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What are the pros and cons of a sub S corporation?

A sub S corporation, or subchapter S corporation, is a special type of corporation that provides the security of LLCs but allows profits and losses to flow directly through to shareholders. This means that income and losses accrued by the corporation may pass through to the shareholders so that they may include them on their individual tax returns. This eliminates the need for the company to pay federal taxes. Though this type of business entity is more appealing to small business owners than a standard corporation, you should weigh the pros and cons of this type of entity before structuring your Illinois- or Michigan-based business around it.

According to Entrepreneur, there are a few benefits of electing to form a subchapter S. One is that you can use the cash method of accounting. The cash method is simpler than the standard accrual method as it allows you to tax your income as you receive it and deduct expenses when you pay them. Another benefit is that you assume limited liability for items such as debts and claims against your business, much as you can do with an LLC.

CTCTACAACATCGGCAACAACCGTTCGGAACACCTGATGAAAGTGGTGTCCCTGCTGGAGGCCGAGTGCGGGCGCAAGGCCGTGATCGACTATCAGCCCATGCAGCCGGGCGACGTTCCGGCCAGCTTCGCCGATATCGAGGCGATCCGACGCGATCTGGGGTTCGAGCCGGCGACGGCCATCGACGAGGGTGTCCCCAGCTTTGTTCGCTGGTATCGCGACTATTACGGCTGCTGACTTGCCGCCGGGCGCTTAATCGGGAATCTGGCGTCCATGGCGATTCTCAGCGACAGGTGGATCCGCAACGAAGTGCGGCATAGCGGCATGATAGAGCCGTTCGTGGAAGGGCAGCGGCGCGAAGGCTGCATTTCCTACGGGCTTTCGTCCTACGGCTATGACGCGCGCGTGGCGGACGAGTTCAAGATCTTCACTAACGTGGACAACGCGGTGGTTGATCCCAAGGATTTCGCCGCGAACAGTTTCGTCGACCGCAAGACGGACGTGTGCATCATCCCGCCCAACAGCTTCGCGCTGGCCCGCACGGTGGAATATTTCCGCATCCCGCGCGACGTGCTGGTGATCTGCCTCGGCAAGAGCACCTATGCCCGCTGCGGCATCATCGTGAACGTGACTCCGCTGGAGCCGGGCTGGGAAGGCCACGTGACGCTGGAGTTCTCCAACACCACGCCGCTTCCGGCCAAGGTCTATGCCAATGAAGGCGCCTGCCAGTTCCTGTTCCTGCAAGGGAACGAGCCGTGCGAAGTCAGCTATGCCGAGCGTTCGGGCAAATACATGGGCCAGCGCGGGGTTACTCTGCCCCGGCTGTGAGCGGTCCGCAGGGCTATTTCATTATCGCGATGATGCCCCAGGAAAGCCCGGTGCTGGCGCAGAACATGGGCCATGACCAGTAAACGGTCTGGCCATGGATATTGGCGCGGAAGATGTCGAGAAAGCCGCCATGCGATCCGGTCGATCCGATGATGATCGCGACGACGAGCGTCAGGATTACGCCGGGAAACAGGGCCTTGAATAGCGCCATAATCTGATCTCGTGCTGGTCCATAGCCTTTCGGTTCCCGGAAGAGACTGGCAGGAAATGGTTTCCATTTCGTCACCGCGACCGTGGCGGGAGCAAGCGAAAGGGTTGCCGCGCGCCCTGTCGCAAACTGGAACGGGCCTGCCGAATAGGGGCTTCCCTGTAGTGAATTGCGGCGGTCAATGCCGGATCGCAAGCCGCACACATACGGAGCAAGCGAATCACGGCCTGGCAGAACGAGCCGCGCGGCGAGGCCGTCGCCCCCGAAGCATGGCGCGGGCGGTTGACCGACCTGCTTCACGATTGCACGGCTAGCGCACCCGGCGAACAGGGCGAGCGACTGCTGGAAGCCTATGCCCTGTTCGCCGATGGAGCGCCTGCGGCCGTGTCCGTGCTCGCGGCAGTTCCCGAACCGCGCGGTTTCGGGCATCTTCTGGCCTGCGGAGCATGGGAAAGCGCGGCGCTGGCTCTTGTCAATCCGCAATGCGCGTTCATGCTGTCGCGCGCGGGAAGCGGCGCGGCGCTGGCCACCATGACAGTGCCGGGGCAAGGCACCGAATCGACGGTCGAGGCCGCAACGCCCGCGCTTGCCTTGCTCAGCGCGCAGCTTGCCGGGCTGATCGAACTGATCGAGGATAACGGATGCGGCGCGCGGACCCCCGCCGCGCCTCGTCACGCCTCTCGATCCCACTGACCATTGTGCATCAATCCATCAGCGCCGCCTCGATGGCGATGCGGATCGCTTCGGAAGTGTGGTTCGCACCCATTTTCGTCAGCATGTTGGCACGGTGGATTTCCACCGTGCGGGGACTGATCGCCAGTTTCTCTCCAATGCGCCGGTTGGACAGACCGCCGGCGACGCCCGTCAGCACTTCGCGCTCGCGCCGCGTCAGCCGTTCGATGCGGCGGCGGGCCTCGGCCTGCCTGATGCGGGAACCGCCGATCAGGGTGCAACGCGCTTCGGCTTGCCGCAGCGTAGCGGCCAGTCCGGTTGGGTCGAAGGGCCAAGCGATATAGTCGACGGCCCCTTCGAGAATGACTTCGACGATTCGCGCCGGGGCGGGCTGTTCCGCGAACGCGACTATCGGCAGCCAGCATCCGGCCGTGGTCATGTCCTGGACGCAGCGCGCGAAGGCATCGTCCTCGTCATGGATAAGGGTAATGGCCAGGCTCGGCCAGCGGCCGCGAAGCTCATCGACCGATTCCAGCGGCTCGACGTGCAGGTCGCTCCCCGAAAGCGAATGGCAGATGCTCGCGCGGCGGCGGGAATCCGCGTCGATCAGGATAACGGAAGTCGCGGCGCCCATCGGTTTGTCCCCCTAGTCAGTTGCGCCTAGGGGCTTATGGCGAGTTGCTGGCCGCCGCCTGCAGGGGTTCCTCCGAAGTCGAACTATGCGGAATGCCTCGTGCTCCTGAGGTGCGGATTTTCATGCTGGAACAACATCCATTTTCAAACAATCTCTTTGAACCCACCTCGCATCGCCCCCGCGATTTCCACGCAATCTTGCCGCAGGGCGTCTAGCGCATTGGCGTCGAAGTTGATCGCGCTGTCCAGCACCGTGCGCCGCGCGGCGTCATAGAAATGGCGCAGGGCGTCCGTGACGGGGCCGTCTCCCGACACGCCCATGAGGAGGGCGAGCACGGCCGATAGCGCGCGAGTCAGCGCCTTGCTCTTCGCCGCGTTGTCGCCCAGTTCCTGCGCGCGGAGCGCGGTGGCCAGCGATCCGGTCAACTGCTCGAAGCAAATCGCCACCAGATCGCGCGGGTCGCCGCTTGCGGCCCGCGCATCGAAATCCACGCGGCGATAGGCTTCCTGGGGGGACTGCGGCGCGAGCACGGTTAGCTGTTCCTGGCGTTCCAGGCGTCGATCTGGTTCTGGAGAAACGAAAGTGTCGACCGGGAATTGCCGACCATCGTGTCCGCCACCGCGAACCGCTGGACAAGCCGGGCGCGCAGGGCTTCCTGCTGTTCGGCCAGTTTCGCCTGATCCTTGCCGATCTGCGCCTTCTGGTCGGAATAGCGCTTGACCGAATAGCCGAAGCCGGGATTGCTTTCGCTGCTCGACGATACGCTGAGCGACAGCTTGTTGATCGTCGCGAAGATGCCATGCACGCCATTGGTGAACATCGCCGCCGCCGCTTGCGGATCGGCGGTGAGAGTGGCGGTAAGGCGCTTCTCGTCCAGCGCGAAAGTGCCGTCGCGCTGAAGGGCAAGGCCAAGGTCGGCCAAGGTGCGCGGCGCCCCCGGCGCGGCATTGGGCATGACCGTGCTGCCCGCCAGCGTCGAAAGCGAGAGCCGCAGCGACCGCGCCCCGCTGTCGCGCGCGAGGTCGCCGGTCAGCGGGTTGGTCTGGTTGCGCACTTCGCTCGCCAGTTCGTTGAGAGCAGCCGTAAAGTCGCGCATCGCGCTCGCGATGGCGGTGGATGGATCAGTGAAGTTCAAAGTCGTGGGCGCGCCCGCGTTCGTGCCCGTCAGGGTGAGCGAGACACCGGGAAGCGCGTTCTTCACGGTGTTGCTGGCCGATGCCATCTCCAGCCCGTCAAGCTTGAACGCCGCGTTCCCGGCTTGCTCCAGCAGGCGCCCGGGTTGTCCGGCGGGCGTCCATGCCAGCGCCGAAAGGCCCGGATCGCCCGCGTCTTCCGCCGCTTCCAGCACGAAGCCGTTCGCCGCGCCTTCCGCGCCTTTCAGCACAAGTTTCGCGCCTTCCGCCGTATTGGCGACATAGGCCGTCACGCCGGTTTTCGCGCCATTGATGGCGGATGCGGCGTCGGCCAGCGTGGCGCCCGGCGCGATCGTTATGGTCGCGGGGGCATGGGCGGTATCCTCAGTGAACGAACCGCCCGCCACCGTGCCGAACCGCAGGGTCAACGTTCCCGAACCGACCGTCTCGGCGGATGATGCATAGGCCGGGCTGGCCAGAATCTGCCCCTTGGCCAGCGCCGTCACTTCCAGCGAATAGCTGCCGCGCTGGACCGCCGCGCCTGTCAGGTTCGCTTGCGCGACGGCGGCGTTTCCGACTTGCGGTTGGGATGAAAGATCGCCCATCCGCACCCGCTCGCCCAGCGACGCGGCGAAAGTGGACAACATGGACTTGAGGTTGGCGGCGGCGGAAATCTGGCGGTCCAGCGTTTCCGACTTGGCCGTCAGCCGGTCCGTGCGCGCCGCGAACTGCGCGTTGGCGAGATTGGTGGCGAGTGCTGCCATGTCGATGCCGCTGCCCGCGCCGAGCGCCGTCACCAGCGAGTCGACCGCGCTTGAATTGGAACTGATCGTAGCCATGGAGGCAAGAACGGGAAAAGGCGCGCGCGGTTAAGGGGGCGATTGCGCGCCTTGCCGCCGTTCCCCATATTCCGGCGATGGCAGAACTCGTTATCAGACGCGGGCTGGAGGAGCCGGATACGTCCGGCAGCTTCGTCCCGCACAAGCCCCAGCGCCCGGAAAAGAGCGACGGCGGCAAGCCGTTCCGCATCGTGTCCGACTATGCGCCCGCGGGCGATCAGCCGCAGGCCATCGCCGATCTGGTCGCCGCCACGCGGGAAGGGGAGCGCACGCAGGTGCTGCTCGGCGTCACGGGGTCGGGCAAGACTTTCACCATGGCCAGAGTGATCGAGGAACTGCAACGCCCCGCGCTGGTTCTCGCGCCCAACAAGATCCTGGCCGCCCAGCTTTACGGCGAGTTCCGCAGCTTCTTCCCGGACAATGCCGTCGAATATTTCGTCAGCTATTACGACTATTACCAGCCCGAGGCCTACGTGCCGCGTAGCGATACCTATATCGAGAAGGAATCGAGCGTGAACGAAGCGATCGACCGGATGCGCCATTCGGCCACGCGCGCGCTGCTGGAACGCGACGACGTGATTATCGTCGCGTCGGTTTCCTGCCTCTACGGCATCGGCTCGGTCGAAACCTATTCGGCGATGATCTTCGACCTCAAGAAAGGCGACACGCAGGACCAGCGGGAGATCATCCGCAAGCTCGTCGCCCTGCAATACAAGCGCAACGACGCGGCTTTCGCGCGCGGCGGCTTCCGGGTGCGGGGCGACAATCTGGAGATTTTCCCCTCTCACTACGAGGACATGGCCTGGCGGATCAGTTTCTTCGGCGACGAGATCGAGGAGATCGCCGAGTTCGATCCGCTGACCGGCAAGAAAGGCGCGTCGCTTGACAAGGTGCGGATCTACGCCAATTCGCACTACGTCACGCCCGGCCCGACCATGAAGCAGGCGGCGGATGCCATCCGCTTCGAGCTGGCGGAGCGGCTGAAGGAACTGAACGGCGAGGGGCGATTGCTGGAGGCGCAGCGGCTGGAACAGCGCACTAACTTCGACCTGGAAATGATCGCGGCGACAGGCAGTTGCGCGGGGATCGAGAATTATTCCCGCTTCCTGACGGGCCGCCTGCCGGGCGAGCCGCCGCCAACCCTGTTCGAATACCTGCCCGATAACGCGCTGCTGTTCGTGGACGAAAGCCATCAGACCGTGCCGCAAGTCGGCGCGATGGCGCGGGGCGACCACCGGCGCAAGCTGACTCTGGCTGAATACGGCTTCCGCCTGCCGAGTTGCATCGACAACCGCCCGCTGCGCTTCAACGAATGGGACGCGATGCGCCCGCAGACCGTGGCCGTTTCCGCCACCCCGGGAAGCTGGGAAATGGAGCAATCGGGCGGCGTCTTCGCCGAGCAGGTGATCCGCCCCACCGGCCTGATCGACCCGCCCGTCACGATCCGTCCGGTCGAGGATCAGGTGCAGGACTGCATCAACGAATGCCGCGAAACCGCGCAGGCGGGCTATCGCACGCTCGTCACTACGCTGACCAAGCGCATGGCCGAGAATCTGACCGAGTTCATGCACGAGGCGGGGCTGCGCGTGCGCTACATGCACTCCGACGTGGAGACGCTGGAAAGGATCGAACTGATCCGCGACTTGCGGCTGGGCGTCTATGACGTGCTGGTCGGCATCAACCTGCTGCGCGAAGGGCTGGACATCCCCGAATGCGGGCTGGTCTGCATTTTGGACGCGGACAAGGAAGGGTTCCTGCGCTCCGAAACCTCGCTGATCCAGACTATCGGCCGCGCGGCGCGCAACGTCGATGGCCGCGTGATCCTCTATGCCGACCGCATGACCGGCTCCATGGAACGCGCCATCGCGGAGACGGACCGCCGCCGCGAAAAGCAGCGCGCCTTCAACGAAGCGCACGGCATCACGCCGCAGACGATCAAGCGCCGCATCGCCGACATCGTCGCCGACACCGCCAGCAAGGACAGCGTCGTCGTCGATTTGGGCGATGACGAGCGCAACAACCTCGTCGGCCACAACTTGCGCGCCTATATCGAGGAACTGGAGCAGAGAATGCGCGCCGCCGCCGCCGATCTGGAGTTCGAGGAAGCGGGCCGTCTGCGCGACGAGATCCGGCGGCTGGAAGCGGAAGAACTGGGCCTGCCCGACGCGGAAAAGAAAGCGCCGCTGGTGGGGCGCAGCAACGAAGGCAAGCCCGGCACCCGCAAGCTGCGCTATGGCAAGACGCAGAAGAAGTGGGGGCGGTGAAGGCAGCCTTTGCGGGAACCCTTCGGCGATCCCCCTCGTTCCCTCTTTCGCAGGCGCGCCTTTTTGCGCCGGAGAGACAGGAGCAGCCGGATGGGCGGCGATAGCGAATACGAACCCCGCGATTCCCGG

The stock of S corporations is also freely transferable, which means you can sell your shares without having to obtain approval from other shareholders. If you were to form an LLC, you would need the approval of other members before you could sell. Another advantage of forming an S corporation over an LLC is that you alone may form the entity, whereas an LLC requires two people.

A subchapter corporation does not come without its pitfalls, however. If you form an S corporation, you may only elect up to 75 shareholders. The law limits the type of entities that may be shareholders of an S corporation to individuals, tax-exempt charitable organizations, certain trusts, estates, certain partnerships and other S corporations. LLCs can have an unlimited number of owners.

Additionally, S corporations are subject to many of the same requirements by which corporations must abide. That means S corps must hold director and shareholder meetings, keep meeting minutes, file articles of incorporation and allow shareholders to vote on major decisions. These requirements mean increased legal and tax service costs.

Filing deadlines are strict with S corporations. You must make the subchapter S designation within two months and 15 days of the first of the tax year. If you fail to do so, the state may revoke your S status, in which case the IRS would tax your business as a corporation.

Finally, S corporations cannot have non-U.S. citizen shareholders. LLCs can.

The information in this post is strictly for educational purposes. It should not be construed as legal advice. 

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